n HWynot native honoredpage A4 EPawnee leave empty-handedpage A5 Area The Sioux City Journal Saturday, Sept. 22, 1990page A3 0 5 i Percy Ross auk says he'll win on pay raise is By Dave Dreeszen Journal staff writer returning his extra pay to the treasury. In an interview in Sioux City, GOP Senate candidate Tom Tauke Tauke said the flareup occured vowed Friday to "clean his clock" if because one of his staff member Democratic Sen. Tom Harkin con- mistakenly said the money was a tinues to make congressional pay cost-of-living increase, raises an issue in the campaign. Tauke sai1 about m of his pay Harkin's campaign responded raise has been given to charity, and that Tauke has given at least three the remainder of the $7,100 in extra stories of what he did with his pay pay would donated by the end of the Dear Mr. Ross: I am not asking yon or anyone else for any money. I am a widow on a fixed income. With careful budgeting, I am able to have the things I really need and a few of life's comforts. My only wish Is to make some comments about your column. To put it bluntly, you are a shameful man. You are exploiting the public to stroke your ego. Regarding the man to whom you gave a penile implant although the cosmetic look may improve his attitude, he will always know that he is not perfect Besides, he could avoid embarrassment if he would Just choose to take advantage of the dark. - And the woman with all the kids to ..whom you gave a washing machine she needs counseling and instruction in birth control. What is she doing while the machines are doing her work? Spending too much time ' in bed on welfare! If you really want to help people, you should give your money to worthy causes like building nursing homes or hospitals for the many : children born with birth defects. All I want is to see your column eliminated from my newspaper. ' Anonymous, Jefferson City, Mo. Dear Anonymous: May I suggest that, tomorrow when you get out of : bed, you don't mount the same high horse you're riding today. Try walking in the shoes of a man with inadequacies or a woman who is struggling to make ends meet. You'll soon realize that maintaining a self-righteous attitude is more of a burden than an attribute. . Dear Mr. Ross: I have always been very independent, working since I was 14 years old. I raised three children on my own. We didn't have a lot, but my kids never went without a meal or shoes on their feet. At SI, however, I've met a crisis in my life. Over a year ago, I was put on medication for stomach ulcers. Six months ago, I stopped taking the medication, because I felt good. Three months ago, the transmission on my car went out. If my son tows it in, I could possibly get it done for $150. I have been saving up the $150, but then three weeks ago, I started having pains in my stomach. The doctor put me back on medication. My landlady is very understanding, but I've become a nervous wreck over paying rent. Also I've become so dependent on everyone to get around without the use of my car. My doctor insists I take some time off work. I'm eligible to receive short-term disability and will receive my first check in a month. If you see fit to help (I could really use $300), I'll pay back every nickel, so you can help someone else. Ms. M.L.S Gastonla, N.C. , Dear Ms. S.: Your sense of independence comes through loud and clear. I'm sure it was difficult to write me for help. I don't want to loan you $300 I want to give it to you. But how can I do that and still preserve your dignity? - Would you believe your request is the one-thousandth letter I've received this year for a faulty transmission? Lucky you you're the winner of $300! Congratulations and stay on your ulcer medication this time until your doctor advises you differently. Dear Mr. Ross: Last year I wrote you for any amount of money you could send me. I was poor and trying to save for college. I explained that I was an A student, that my mother stole whatever I saved and that my father was a drunk. I wasn't totally truthful. My mother doesn't steal, and my father isn't an alcoholic. - Because I assumed (incorrectly) you couldn't be familiar wun reai poverty, I lied for dramatic effect. After mailing that letter, I felt extremely guilty and prayed you wouldn't honor my request. You didn't, and I offer you my sincerest thanks. , I am now 17 and have since learned that honesty works wonders. By truthfully reporting my family's financial poverty, I received a full scholarship to one of the country's top 10 (and most expensive) universities! I don't know how you do it, Mr. Ross, but you always seem to do the greatest good. Please tell your readers that the best ends are achieved by honest means. L.R., Fort Lauderdale, Fla. Dear L.R.: You're not the only n who has jazzed up their letter with "dramatic" effect to add emphasis to their request However, you're One of the few who has taken the time to write back and admit it. ! Honesty really does pay, because I'm now sending you a modest check. I might suggest you turn it ever to your parents, who could probably use it, if not to mend their wicked ways, to at least make ends tneet this month. I You may write to Percy Ross, P.O. $px 35000, Minneapolis, Minn. 55435. raise and "two of those stories are lies." The exchange Friday was the latest in a series of exchanges between the two candidates since a newspaper reported last week that Tauke accepted a congressional pay raise after campaigning against it Harkin has reportedly been year. Wnen otner contriDutions are included, Tauke said his charitable giving this year totals about $7,000. . Since being elected to Congress, Tauke said he's consistently voted against pay raises, supported efforts to repeal pay increases, and refused to accept fees for speeches. "If Tom Harkin wants to make this an issue, I'll clean his clock on it," he said. - Tauke accused Harkin of skipping a vote on a pay hike in 1977 and voting against repealing a 1987 raise. "Tom Harkin has had an election year conversion," Tauke said. "He has not voted consistently against pay raises." But Harkin spokesman Phil Roeder said Tauke's campaign initially defended the pay raise, then said he planned to give it to charity and then said he had already done so. "One of those stories might be the truth," Roeder said Friday. "At least two of those stories have to be a lie. South Sioux woman seeks clues to solve 1910 mystery By Dorene Taylor Journal correspondent SOUTH SIOUX CITY - Geneva Fuchser has spent the last seven years searching for her missing grandmother. Leads have led her to an unmarked grave near Nevada, Mo., in the extinct town of Ellis. The woman buried in that grave was found dead with a bullet through her heart and was buried near the railroad tracks where she was found. Fuchser's grandmother was last seen in 1910 boarding a train that passed through Brookfield, Wis. She told her four children she was going to the dentist (or the doctor) and promised her youngest daughter a new doll when she returned. The grandmother, Conradina Wilhelmina Heidtman Olson, was never seen again. Friday, Fuchser met with the producer and director of the NBC television series "Unsolved Mysteries" at the site of the unmarked grave. Sunday and Monday, "Unsolved Mysteries" will tape interviews and recreate the story for airing. Interviews will be done in South Sioux City with Fuchser and psychic Suzanna Stickney of Sioux City, known locally as just Suzanna. "I think 'Unsolved Mysteries' could help me because I feel somebody knows what happened to her," Fuchser says. Fuchser credits Suzanna with giving her important leads in locating her grandmother. She says Suzanna came into the store she and her husband operate (Gifts from Mexico, in South Sioux City) in September 1985 and they struck up a conversation. "I told her I had often thought of contacting a psychic about a person in my life. She immediately said, without hesitating, that I was thinking about my grandmother," Fuchser says. After showing Suzanna a picture of her grandmother and grandfather, Fuchser says, Suzanna said, "I see a train." "She added that the train took her against her will," says Fuchser. A year later, Fuchser contacted Suzanna again and was told where she would find her grandmother. "She said, 'I'm picking up a name, with the beginning of an E. The name is Ellis.'" In the summer of 1987, Bill Carpenter of Fort Scott, Kan., who had read the story of the disappearance in Cappers Weekly, sent Geneva Fuchser of South Sioux City looks at a photo of her grandfather and grandmother. Her grandmother disappeared in 1910, and the NBC television program "Unsolved Mysteries" will air a story on the disappearance. (Photo by Dorene Taylor) her a newspaper article about an unmarked grave in Ellis. Fuchser and her husband, Paul, then visited the unmarked grave. "I'm about 50 percent sure that it's my grandmother. In my heart I'm sure, but until I know ..." Fuchser says, her voice trailing off. "We don't know who did it Actually we don't know if it's her grave. But this is something I'm trying to find out" She found the wooded area near the railroad tracks cleared and mowed and flowers on the grave. There is no tombstone or marker, only flowers. "Everybody down there knows where it's at. It's always got flowers on it People are always decorating it" she says. Fuchser laid pictures of the unmarked grave across the table. "What is weird - this is the first picture my husband took of me at the grave and there's an apparition on it," she says. "They say that when a person dies as violently as this person did this woman that the spirit stays with the body until it's claimed. "They say that is her spirit" Fuchser says as she points to an area of light above the grave. Upon seeing the photo, Suzanna also said the light was Fuchser's grandmother. Fuchser says she is trying to find her grandmother for the sake of her father, the late Edwin V. Olson of Dakota City. She says it always bothered her father that he never knew what happened to his mother. He was 14 when he last saw his mother at the train station. Although her father didn't talk about it much, Fuchser says, "He was a very lonesome type of man and I'm sure he suffered. "Like I was telling Keva (with 'Unsolved Mysteries'), 'My Dad and my Mom are right here. If I know and find out, my Dad's going to know. This is mainly who I'm doing it for.'" on l it;.':.. : ' I f 'i" '"iSt" - ' - V.s A' n ; "i - M y - 4 i Morningside mishap Police examine a jeep involved in a two-car crash at Lakeport Street and Glenn Avenue Fri day night. Neither driver reported any serious injuries. (Staff photo by .Sherry Leesley) SIS "Tom Tauke's got to be straight on this issue before he can go around bragging." Roeder said Tauke should offer proof that the money has been donated to charity. Tauke questioned whether Harkin is returning his entire $8,900 pay raise. Harkin is writing a $381 check each month to the federal treasury, but that only accounts for $4,572, he said. 'The question is where is the rest of the money?" Tauke asked. Roeder said that was the amount the Senate Sergeant at Arms office suggested when Harkin asked to return the extra pay. Some of the pay was retained to cover taxes and other deductions, he said. m '';:. i Rep. Tom Tauke Candidates raise i stink over garbage By Dave Dreeszen Journal staff writer Iowa's U.S. Senate candidates raised a stink Friday over proposed federal legislation that would allow states to ban the importation garbage. A Sioux City postal worker who was bitten by a dog while working is suing the dog's owners for damages. In the Woodbury County District Court suit filed this week, postal carrier Robin Buryanek is suing Rockford and Cami Nagel of 1510 W. Sixth St Buryanek claims in the suit that while delivering mail June 5 to the Nagels' residence, she was bitten on Tauke said Harkin voted against it and that is not in Iowa's best interests. Tauke said Harkin's vote damages Iowa, and is not in Iowa's best interest. Tauke said Iowa has dona a of good job of providing landfills. That makes it an attractive disposal site Republican challenger Tom for states, such as Illinois and Ohio, Tauke accused incumbent Demo- "at need to export their garbage, cratic Sen. Tom Harkin of making Iowa "a trash can for other states" by voting against a bill that would allow states to ban the importata- tion of solid waste. said Tauke, who represents. northeast Iowa's 2nd District '; "We have a number of states at or near capacity for landfills," Tauke said. "I don't think Iowa should be a A Harkin aide responded that trasn can for other states." Tauke "didn't do his homework" Tauke said Iowa should decide because the measure would have whether to accept the out-of-state prohibited many Iowa communities waste and at what price, from disposing of their wastes in "0ur taxpayers have invested In neighboring states. landfills so we have more capacity "I guess we've heard garbage tnan other states do," he said. "But from Tom Tauke on other issues," f we are going to permit them to Harkin spokesman Phil Roeder e that capacity we ought to be said. "And now we're hearing gar- able to set the rules." 1 bage about garbage from him." Roeder said prohibiting the Im- The latest exchange between the portation of solid waste would force candidates involves a bill rejected several Iowa communities to find this week by the Senate that's local "sPsal sites, rather than designed to allow states to ban im- send garbage out-of-state, ported garbage or charge higher That creates the potential for use feesforit of landfills that are not en- Most rural senators voted for the vironmentally safe, Roeder said. . bill, including Sen. Charles "Waste sent to other states is sent Grassley, R-Iowa, Tauke said in an to disposal sites that are en-interview Friday in Sioux City, vironmentally sound," he said. Latino Center moves out furniture The Latino Center, with an impending deadline to be out of its current home at 401 11th St., has apparently been mothballed. The center's furniture had been placed in storage as of Friday as Blue Diamond Realty, new owner of the building, prepared to move in Monday. Latino Center Director Elba Cera has spent the last month looking for another site, but has been limited because the center ran out of finances three weeks ago. She said a week ago she was looking into the possibility of relocating for free with an already existing agency. Cera was reached by telephone Friday morning, but said she did not have time to talk and would call back later in the day. She did not. A phone call to her home Friday night also went unreturned. Murder suspects held without bond OMAHA Judge James Prochaska has ordered two young Omaha men held without bond in the shooting death of a South Sioux City man Tuesday night John L. Ray, 17, and Raymond L. Martin, 18, were ordered to appear in court for a preliminary hearing Oct. 2, Police Sgt Max Fricke said Friday. Matthew Mallory, 21, of South Sioux City, was shot twice in the chest and twice in the leg, and died en route to a hospital, police said. His companion, Valentine Marrofo, 21, now said to be from South Sioux City, was wounded in the leg. He was treated and released from a hospital, and he left Omaha after leaving addresses in Sioux City and South Sioux City. Morrell asks review of Job Service ruling John Morrell & Co. has filed a petition in Woodbury County District Court for judicial review of decisions by the Iowa Division of Job Service and the Employment Appeal Board. The decisions favored payment of job insurance benefits to 433 former Morrell workers. The appeal board Aug. 24 sup- statement of the law and incorrect in basing the determination of the "voluntary quit without good cause attributable to the employer" March 9, 1987, rather than Oct. 3, 1987." The petition says the claimants' failure to report to work was. to. honor picket lines of their own union. That, the petition contends, Postal worker sues over dog bite the right leg by their dog and sus- animal. TSSSiiL Buryanek is asking for a court pWjPJSSTteW: Unsafe" SSFff 'meEd ries. The suit states that, among ?rt"ned ta other things, the dog was not ade- StiXtSM& quately or properly supervised and n ltnm?l torJ?i defenlVaTgfnth'ey exhibited , that there was a problem with the Ajurytrialhas been demanded. ported an administrative law establishes that the claimants vol judge's ruling that 275 employees untarily quit their employment left with good cause because of without good cause attributable to' changes in their contract, the peti- the employer, tion states. Harry Smith, attorney who has: The administrative law judge also represented members of United held that Morrell made no suitable Food & Commercial Workers Local offers of work and that the claim- 1142, has stated that even if the ants were entitled to receive job in- court rules in favor of the company surance benefits as of Oct. 3, 1987, the workers themselves will not be the date work resumed. required to return the job in- Morrell contends the appeals surance money paid because they board decisions are contrary to have had two favorable decisions' legislative intent, incorrect in from Job Service and the IEB. Briar Cliff hits enrollment highs unar uiff college officials have attended Briar Cliff one year ago ' announced the 1990-91 academic "Not only have we had an in-year has produced the largest in- crease in enrollment but weVe also crease in continuing education seen an increase in the quality of enrollment in the 60-year history of our students," Willens said. "We're the college. oleased with the results of nnr x t rv n ... - ur. jeurey d. wmens, academic dean and executive vice president, reported the number of new students over the age of 23 increased by 25 percent compared to 1989-90 figures. After experiencing a record summer school enrollment Briar Cliffs total enrollment is 1,131 this fall, compared to 1,120 students who recruitment efforts, the mix and the academic strength of our student population." ; Preliminary figures show an increase in the ACT scores of this year's freshman class, Willens stated, and 64 percent of the students who competed recently for academic excellence scholarships at Briar Cliff chose to attend.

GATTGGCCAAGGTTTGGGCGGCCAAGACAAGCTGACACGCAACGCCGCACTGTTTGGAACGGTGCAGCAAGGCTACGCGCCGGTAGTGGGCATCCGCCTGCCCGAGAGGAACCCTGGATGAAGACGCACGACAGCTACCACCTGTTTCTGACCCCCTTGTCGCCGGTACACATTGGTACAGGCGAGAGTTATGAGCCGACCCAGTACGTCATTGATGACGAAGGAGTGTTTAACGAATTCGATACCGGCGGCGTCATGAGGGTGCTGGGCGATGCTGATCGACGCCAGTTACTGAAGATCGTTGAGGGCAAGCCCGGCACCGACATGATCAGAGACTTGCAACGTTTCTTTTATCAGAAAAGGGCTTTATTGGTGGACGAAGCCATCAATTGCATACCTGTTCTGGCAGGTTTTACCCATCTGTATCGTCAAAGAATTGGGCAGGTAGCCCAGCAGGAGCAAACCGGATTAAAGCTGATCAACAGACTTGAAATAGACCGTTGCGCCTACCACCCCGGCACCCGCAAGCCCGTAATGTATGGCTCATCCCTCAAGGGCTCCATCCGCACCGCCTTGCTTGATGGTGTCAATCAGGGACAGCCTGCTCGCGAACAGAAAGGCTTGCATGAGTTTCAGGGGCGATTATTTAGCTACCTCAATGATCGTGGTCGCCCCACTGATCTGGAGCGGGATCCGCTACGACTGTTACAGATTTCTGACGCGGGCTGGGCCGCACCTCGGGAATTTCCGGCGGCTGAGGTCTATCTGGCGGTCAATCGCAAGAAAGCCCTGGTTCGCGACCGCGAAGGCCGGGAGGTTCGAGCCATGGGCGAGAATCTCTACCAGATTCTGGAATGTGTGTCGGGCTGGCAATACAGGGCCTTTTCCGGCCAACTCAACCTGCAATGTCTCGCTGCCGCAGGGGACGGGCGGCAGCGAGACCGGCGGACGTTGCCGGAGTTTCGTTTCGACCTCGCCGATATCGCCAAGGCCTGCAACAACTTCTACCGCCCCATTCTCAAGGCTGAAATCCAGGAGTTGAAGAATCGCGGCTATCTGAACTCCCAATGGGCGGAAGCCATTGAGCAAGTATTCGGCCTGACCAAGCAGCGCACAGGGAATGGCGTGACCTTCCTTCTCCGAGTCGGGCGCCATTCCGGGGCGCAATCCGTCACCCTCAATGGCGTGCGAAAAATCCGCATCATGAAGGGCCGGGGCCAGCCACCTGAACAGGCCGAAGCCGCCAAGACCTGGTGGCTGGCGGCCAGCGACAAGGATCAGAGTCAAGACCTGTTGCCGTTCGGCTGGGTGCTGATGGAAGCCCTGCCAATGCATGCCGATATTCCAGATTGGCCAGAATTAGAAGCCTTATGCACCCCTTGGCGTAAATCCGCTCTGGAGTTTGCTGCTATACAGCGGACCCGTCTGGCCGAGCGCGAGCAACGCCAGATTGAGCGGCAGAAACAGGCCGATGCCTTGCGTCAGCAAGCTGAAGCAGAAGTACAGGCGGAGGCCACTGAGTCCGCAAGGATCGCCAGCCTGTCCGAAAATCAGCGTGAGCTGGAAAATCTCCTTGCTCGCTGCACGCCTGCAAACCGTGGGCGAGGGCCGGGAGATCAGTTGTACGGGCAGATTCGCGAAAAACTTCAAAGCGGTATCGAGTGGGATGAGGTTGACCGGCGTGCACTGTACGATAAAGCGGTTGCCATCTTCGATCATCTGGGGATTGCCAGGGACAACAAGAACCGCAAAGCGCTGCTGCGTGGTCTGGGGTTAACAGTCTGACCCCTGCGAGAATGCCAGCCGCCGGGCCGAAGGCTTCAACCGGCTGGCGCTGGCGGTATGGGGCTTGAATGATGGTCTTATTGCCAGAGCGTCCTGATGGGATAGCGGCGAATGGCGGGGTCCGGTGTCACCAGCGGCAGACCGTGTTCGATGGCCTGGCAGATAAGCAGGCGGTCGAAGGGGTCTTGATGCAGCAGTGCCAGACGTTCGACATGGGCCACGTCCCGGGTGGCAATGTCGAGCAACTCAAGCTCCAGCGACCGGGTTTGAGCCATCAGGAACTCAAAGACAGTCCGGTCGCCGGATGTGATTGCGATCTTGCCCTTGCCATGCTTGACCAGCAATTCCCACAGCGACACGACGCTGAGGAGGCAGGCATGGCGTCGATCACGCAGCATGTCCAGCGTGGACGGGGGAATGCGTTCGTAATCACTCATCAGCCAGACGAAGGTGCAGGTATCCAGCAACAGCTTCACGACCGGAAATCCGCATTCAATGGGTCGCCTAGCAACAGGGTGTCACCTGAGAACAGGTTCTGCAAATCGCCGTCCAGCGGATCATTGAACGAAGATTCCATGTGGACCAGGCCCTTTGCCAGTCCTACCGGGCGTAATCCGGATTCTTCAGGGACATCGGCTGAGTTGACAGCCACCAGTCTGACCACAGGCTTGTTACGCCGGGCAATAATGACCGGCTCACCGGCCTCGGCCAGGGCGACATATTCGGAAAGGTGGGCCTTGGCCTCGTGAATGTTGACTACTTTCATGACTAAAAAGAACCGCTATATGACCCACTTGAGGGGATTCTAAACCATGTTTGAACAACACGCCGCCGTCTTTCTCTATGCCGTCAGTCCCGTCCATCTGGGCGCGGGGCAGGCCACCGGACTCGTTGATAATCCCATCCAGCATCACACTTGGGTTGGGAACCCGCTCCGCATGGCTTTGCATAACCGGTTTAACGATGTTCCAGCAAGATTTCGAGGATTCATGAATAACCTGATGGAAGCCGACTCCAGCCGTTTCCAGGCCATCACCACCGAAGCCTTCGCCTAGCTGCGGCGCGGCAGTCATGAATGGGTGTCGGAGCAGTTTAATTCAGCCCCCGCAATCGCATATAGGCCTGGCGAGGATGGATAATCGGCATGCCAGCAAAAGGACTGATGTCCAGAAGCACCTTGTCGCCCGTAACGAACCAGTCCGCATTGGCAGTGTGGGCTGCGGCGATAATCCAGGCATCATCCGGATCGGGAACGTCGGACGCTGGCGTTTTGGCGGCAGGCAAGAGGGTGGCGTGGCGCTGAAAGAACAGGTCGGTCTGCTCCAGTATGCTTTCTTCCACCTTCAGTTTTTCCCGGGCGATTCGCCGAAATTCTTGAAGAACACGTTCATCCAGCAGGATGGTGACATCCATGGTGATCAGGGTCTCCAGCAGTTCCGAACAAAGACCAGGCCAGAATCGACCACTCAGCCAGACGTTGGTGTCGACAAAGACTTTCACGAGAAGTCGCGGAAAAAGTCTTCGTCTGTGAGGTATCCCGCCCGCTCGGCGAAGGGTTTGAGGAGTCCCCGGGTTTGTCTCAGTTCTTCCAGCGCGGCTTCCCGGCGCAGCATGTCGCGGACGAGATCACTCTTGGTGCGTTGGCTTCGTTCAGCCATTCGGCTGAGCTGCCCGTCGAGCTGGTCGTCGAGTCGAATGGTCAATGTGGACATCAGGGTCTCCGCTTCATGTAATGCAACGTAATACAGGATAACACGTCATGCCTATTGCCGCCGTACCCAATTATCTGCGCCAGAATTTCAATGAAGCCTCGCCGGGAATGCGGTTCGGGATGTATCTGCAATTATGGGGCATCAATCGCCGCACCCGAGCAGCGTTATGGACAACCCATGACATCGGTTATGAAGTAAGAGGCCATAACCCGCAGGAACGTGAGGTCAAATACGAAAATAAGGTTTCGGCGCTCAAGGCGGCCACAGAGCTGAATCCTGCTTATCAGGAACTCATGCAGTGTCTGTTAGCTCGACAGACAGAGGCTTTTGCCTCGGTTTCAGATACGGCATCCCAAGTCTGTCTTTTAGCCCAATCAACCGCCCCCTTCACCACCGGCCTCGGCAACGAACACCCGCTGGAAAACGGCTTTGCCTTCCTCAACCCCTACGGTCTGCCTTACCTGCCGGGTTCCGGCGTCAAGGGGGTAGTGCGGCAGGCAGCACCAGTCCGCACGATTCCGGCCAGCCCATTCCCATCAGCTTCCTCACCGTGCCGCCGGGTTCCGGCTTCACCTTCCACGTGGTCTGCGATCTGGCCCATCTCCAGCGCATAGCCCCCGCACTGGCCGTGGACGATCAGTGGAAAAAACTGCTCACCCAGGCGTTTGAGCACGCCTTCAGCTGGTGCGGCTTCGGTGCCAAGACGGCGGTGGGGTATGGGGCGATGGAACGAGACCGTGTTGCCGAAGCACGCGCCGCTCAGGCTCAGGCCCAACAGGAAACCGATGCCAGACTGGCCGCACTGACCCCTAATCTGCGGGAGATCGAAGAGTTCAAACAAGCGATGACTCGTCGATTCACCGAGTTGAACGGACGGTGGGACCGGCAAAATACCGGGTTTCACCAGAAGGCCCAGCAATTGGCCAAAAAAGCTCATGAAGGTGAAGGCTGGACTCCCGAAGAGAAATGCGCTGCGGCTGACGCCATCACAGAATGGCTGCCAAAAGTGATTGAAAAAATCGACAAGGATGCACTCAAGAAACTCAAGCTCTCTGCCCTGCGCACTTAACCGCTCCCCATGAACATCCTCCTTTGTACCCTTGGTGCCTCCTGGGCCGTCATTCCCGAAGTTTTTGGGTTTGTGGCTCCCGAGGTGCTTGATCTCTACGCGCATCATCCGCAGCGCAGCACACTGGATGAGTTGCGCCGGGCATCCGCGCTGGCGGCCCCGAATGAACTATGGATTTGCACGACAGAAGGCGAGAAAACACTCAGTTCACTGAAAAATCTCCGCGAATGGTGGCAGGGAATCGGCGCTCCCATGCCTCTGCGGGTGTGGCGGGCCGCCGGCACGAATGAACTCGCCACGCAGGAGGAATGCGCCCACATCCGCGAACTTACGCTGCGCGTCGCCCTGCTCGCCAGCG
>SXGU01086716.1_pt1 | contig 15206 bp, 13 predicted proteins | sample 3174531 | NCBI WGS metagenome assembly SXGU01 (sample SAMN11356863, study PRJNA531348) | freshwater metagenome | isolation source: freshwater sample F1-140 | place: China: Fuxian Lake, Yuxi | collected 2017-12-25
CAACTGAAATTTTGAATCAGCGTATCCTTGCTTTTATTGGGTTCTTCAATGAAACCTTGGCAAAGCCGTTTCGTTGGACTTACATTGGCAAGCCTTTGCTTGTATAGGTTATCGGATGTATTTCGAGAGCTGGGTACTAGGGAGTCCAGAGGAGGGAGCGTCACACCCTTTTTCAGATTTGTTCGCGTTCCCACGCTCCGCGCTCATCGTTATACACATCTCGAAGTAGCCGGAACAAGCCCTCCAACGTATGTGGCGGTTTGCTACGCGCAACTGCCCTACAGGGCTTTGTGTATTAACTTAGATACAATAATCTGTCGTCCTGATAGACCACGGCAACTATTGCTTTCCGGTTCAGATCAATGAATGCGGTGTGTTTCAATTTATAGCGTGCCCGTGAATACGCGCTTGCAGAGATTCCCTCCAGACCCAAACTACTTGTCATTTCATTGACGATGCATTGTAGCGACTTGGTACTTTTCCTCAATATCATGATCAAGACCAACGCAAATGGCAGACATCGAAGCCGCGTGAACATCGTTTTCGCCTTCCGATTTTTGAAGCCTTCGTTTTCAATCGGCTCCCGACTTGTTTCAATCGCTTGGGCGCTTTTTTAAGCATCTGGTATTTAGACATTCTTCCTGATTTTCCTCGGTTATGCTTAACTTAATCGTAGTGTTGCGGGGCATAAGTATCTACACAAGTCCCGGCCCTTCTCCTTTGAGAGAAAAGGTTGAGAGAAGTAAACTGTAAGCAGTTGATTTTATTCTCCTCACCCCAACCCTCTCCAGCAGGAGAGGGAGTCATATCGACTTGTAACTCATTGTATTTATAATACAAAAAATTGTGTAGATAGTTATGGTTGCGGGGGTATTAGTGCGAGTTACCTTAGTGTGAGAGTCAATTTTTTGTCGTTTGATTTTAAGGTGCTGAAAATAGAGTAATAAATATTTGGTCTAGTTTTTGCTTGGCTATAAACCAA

Get access to

  • The largest online newspaper archive
  • 20,000+ newspapers from the 1700s–2000s
  • Millions of additional pages added every month

Publisher Extra Newspapers

  • Exclusive licensed content from premium publishers like the Sioux City Journal
  • Archives through last month
  • Continually updated

Try it free